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Testing JavaScript code using Jasmine (Kickstart)

April 7, 2012 in JavaScript, Unit Testing, Web 2.0

Jasmine is one of the JavaScript unit testing frameworks. It has a nice advantage that its syntax is readable and a very human friendly. In this post, I will give you a kickstart to help you start working with Jasmine.

First of all, Let’s create a simple JavaScript object that we need to perform some unit testing on it:

/* Basics.js file */
function Basics() {
}

Basics.prototype.add = function(x, y) {
	return x + y;
};

As shown in the Basics.js file, Basics is a simple JavaScript object that contains one method that adds the x and y parameters and finally returns the result to the caller.

To start working with the Jasmine framework, download the framework from http://pivotal.github.com/jasmine/download.html. Make sure that you have the following folder structure after extracting the downloaded zip file:
jasmine structure

You are having three folders and one html file.
1. lib folder: contains the source files of the Jasmine framework.
2. src folder: contains the source JavaScript files that will be tested.
3. spec folder: contains the testing JavaScript files.
4. SpecRunner.html file: is used for running the JavaScript test suites.

Place the Basics.js in the src folder after making sure that you remove all the old contents of the src and the spec folders.

Now, Let’s write the test suite in the BasicsSpec.js file.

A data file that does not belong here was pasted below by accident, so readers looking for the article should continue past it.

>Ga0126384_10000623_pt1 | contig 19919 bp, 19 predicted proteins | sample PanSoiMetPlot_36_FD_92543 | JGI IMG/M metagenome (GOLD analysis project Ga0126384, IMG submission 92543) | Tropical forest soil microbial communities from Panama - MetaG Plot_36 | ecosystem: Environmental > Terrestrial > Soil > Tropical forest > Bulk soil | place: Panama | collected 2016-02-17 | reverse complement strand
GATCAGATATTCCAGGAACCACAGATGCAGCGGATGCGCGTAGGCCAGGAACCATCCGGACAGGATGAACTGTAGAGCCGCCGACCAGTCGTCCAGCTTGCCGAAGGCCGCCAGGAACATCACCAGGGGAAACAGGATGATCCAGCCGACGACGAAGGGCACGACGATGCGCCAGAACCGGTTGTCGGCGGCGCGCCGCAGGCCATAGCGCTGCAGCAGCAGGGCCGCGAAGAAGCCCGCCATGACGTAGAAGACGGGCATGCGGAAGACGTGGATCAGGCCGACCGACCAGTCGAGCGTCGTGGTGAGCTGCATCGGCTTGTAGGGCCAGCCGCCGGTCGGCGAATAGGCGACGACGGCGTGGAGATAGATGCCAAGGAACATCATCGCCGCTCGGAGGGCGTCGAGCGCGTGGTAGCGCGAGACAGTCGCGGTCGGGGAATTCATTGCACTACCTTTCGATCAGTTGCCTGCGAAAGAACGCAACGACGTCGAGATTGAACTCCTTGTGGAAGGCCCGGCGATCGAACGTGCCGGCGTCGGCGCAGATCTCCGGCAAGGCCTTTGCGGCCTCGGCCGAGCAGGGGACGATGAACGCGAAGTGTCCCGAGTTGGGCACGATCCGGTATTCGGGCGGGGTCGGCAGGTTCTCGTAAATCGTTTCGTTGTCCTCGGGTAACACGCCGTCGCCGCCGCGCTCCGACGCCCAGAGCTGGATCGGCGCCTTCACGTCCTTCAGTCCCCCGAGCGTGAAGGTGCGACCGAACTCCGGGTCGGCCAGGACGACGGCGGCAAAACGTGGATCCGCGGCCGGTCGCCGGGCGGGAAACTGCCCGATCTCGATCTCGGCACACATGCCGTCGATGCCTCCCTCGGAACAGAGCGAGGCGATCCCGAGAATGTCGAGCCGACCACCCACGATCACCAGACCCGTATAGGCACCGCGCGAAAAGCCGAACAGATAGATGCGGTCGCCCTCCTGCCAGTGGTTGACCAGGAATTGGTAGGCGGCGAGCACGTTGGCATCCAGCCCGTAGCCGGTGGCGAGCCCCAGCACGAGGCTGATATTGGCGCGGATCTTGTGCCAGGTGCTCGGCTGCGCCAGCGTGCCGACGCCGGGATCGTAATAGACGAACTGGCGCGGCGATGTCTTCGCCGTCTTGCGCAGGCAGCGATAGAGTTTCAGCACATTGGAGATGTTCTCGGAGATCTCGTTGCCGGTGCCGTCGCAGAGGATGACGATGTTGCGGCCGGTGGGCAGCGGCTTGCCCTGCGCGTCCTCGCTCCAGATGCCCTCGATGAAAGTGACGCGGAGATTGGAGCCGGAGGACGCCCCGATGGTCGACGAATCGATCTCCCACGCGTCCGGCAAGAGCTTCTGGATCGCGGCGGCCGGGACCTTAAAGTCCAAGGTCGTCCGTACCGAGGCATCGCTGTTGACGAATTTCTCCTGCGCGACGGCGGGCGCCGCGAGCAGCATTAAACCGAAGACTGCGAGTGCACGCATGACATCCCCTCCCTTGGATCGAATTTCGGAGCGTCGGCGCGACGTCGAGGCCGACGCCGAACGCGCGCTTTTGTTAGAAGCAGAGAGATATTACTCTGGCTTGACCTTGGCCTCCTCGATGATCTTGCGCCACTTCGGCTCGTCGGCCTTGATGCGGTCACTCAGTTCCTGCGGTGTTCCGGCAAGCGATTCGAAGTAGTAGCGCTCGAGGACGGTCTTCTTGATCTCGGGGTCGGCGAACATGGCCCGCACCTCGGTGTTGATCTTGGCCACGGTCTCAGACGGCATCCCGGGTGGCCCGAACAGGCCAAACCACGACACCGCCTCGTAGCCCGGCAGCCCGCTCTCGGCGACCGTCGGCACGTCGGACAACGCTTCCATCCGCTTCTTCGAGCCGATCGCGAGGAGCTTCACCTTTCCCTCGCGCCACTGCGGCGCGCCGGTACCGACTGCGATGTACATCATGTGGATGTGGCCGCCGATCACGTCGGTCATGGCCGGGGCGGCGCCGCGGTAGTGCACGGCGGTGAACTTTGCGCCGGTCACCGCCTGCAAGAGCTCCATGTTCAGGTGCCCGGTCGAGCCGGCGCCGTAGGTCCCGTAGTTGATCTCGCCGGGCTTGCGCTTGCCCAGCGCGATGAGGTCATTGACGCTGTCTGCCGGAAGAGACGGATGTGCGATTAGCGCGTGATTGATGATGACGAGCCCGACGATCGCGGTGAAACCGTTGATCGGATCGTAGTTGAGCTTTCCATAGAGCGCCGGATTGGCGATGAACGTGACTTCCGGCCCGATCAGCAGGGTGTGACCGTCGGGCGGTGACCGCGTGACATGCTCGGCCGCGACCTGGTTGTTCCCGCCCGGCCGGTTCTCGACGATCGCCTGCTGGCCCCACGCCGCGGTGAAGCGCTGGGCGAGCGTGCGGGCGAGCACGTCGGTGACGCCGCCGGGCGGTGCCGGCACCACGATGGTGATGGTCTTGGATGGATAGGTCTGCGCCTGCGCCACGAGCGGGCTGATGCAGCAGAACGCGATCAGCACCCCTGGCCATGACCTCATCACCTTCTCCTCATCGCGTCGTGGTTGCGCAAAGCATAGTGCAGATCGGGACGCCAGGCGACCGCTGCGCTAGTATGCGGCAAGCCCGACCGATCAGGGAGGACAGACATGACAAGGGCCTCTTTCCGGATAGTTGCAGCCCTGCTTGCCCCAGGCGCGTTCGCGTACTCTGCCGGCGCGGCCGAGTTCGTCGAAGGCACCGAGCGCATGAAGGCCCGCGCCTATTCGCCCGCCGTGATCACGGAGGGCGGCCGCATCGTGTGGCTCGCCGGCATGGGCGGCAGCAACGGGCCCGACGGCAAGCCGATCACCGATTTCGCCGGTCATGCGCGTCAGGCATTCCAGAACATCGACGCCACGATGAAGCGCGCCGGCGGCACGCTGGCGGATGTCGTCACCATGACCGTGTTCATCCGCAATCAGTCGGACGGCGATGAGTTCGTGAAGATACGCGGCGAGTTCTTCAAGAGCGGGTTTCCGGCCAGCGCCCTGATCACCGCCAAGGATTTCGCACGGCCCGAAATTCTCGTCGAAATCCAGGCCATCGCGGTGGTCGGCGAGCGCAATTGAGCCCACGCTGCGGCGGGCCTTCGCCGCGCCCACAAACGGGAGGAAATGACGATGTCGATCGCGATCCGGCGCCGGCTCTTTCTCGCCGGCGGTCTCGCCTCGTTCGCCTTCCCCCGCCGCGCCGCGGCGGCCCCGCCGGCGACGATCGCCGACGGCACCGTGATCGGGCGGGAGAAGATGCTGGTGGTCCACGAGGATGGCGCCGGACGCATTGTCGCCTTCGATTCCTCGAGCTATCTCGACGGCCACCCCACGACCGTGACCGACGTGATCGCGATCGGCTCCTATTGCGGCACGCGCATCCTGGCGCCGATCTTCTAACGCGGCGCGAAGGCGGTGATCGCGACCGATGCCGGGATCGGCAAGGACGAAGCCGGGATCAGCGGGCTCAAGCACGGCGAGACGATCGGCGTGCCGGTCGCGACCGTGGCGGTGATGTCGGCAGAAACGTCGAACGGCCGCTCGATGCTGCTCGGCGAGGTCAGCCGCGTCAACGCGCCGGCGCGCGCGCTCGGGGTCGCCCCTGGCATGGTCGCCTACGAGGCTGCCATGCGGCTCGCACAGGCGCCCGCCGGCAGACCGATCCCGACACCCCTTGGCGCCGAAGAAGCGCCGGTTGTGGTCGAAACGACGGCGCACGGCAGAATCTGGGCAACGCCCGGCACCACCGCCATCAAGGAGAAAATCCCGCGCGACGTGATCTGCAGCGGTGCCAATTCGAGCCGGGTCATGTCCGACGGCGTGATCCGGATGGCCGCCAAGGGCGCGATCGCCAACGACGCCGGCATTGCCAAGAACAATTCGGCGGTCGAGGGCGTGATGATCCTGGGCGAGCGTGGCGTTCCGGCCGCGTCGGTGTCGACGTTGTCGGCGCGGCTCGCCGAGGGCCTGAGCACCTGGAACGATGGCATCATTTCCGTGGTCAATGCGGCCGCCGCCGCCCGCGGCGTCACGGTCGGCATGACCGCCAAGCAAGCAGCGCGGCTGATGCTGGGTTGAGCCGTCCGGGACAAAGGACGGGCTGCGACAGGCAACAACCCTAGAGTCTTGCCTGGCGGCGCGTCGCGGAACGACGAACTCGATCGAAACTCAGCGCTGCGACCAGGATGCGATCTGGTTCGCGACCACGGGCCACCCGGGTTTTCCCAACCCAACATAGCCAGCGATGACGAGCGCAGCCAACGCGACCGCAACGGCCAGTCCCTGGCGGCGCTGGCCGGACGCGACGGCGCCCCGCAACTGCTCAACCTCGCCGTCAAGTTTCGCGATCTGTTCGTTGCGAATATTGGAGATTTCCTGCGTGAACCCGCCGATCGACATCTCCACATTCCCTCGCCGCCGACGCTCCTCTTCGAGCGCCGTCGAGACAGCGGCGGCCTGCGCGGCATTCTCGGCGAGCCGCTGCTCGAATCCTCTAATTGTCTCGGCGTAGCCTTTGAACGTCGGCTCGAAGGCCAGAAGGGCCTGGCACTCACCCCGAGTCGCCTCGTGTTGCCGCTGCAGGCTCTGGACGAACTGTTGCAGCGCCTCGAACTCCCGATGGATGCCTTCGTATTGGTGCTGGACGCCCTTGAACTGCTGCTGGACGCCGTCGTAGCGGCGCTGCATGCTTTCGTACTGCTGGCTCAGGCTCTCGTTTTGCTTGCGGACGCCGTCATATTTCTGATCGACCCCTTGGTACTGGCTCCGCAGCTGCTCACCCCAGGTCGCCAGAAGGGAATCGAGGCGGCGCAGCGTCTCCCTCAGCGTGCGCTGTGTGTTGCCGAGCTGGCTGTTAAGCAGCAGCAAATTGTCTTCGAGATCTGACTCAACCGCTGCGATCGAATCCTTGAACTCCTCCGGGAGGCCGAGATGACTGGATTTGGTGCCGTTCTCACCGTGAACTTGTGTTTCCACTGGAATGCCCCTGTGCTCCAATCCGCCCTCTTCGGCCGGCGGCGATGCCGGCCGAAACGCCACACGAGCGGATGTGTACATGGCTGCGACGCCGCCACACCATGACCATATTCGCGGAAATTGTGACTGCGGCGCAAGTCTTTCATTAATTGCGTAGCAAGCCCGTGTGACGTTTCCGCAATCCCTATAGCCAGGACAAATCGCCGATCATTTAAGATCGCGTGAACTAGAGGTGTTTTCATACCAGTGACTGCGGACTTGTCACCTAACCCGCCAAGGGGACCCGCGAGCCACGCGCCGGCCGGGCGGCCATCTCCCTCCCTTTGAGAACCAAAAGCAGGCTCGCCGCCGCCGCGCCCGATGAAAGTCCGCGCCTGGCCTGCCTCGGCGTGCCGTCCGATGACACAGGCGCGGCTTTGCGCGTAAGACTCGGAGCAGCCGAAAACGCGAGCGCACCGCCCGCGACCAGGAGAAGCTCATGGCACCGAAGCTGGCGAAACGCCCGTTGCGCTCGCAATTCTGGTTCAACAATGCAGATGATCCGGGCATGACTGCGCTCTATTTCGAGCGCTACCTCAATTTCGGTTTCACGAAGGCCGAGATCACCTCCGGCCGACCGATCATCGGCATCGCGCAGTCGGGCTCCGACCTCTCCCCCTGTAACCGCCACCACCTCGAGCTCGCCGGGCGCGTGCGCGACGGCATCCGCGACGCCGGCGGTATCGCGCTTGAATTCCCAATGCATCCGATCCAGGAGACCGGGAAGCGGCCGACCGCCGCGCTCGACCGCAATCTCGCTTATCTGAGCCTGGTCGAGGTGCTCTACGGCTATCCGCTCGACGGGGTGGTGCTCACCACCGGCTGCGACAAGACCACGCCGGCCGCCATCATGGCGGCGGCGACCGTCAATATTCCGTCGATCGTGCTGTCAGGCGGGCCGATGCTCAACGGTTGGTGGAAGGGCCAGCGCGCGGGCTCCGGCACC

describe("Basics", function() {
  var basics = new Basics();  

  it("should be able to make correct addition", function() {
    expect(basics.add(3, 2)).toEqual(5);
  });

});

As we see here, the testing syntax is very human friendly, it means “describe Basics object which should be able to make correct addition”. The describe keyword represents a test suite that can contain one or more specs. Every spec is represented by the it keyword.

Inside the spec, there is an expectation that expects the basics.add(3, 2) is equal to 5. In Jasmine, the expectation is represented by the expect keyword and the equality checking is represented by a matcher called toEquals.

In Jasmine, there are many other built-in matchers; you can find all of them here: https://github.com/pivotal/jasmine/wiki/Matchers.

Finally, do not forget to remove the old source and spec JS includes from the SpecRunner.html and to add the new includes instead:

  <!-- include source files here... -->
  <script type="text/javascript" src="src/Basics.js"></script>  
  
  <!-- include spec files here... -->
  <script type="text/javascript" src="spec/BasicsSpec.js"></script>

After running the SpecRunner.html file, you will find the following screenshot telling you that the test spec runs successfully.

screenshot

I wish this kickstart can be useful for you. For your reference, download the kickstart example from here.

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